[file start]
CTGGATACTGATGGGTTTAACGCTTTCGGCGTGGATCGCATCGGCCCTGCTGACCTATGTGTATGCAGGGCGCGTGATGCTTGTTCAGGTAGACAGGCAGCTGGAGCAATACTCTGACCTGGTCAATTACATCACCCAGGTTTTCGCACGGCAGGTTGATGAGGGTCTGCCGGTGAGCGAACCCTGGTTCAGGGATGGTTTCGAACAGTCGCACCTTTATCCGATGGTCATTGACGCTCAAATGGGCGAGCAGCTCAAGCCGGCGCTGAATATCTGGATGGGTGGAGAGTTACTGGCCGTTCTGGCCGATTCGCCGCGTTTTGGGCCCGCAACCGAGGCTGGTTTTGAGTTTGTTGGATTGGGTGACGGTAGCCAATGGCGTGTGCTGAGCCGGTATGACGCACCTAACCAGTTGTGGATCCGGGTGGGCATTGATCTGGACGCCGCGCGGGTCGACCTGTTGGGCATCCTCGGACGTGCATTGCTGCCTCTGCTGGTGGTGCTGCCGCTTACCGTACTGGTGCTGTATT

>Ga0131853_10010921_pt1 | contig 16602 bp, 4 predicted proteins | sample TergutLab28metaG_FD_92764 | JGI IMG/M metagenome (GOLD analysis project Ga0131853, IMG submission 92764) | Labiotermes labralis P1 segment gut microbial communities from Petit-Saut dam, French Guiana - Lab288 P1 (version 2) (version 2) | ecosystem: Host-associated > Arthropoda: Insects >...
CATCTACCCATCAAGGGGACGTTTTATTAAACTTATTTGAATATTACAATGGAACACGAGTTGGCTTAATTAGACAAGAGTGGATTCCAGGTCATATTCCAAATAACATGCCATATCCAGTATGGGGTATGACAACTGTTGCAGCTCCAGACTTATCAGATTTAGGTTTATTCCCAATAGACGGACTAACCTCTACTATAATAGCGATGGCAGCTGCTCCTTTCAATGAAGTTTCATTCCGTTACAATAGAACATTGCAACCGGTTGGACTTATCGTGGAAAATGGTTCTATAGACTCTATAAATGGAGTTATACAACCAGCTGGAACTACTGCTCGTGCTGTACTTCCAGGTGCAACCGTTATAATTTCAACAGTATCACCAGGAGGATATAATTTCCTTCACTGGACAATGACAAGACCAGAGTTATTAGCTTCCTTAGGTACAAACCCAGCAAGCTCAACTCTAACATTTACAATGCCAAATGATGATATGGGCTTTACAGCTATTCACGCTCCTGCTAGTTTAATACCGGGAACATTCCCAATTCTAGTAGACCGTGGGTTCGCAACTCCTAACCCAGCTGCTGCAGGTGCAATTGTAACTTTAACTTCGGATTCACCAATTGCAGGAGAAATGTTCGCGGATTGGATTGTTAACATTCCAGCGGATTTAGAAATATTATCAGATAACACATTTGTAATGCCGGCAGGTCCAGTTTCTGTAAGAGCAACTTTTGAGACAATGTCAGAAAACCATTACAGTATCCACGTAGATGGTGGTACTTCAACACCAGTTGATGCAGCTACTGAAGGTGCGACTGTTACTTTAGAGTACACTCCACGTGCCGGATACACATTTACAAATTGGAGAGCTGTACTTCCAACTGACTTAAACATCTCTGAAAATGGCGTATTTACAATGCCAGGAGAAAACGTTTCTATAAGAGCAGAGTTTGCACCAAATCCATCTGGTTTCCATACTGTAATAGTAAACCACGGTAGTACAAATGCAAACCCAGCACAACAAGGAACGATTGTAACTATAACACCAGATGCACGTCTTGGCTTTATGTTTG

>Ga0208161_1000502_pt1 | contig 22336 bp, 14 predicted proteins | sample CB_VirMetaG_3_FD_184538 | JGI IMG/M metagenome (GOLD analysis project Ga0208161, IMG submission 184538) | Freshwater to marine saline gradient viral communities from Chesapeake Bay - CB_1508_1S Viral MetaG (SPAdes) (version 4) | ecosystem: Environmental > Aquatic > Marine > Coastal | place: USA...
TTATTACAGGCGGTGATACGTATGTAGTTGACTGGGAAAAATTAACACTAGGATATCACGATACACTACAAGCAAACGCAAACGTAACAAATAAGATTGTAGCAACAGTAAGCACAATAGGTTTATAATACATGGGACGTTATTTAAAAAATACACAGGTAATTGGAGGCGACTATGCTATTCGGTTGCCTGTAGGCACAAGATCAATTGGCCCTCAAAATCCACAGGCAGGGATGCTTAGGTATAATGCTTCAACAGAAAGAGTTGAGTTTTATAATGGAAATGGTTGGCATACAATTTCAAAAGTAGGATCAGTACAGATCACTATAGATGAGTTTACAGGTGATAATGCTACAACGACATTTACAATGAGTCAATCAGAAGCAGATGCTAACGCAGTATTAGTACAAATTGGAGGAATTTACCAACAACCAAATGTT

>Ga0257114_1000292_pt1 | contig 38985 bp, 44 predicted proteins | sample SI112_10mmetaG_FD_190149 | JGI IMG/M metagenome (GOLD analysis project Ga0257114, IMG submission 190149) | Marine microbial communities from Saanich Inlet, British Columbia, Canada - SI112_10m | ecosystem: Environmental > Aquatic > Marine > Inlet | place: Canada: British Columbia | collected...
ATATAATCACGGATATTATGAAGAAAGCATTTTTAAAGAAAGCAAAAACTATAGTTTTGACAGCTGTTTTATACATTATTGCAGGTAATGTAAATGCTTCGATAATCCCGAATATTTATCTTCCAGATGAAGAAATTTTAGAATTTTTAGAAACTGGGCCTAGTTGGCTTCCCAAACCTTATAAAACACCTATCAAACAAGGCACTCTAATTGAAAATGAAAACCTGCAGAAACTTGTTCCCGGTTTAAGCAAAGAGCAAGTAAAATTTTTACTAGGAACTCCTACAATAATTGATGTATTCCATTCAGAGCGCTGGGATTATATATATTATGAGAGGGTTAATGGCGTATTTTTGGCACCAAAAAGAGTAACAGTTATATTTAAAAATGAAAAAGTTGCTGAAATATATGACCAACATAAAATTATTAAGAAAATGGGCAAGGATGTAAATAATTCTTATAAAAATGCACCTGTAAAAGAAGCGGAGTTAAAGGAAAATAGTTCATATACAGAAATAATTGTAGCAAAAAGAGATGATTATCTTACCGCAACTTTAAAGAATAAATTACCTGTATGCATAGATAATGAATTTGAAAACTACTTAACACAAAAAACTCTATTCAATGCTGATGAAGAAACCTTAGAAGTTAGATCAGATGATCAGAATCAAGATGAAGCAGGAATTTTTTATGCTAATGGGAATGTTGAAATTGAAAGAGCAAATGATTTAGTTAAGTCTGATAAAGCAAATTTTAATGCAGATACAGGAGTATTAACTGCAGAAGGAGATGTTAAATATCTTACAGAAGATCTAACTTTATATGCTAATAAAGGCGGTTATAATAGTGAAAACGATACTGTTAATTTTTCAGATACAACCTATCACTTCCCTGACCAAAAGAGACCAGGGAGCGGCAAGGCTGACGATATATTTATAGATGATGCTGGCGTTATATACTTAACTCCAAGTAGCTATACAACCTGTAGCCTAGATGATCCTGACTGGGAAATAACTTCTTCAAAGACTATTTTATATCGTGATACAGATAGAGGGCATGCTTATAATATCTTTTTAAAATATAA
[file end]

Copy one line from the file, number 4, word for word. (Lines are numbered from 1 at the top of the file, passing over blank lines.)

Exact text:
>Ga0208161_1000502_pt1 | contig 22336 bp, 14 predicted proteins | sample CB_VirMetaG_3_FD_184538 | JGI IMG/M metagenome (GOLD analysis project Ga0208161, IMG submission 184538) | Freshwater to marine saline gradient viral communities from Chesapeake Bay - CB_1508_1S Viral MetaG (SPAdes) (version 4) | ecosystem: Environmental > Aquatic > Marine > Coastal | place: USA...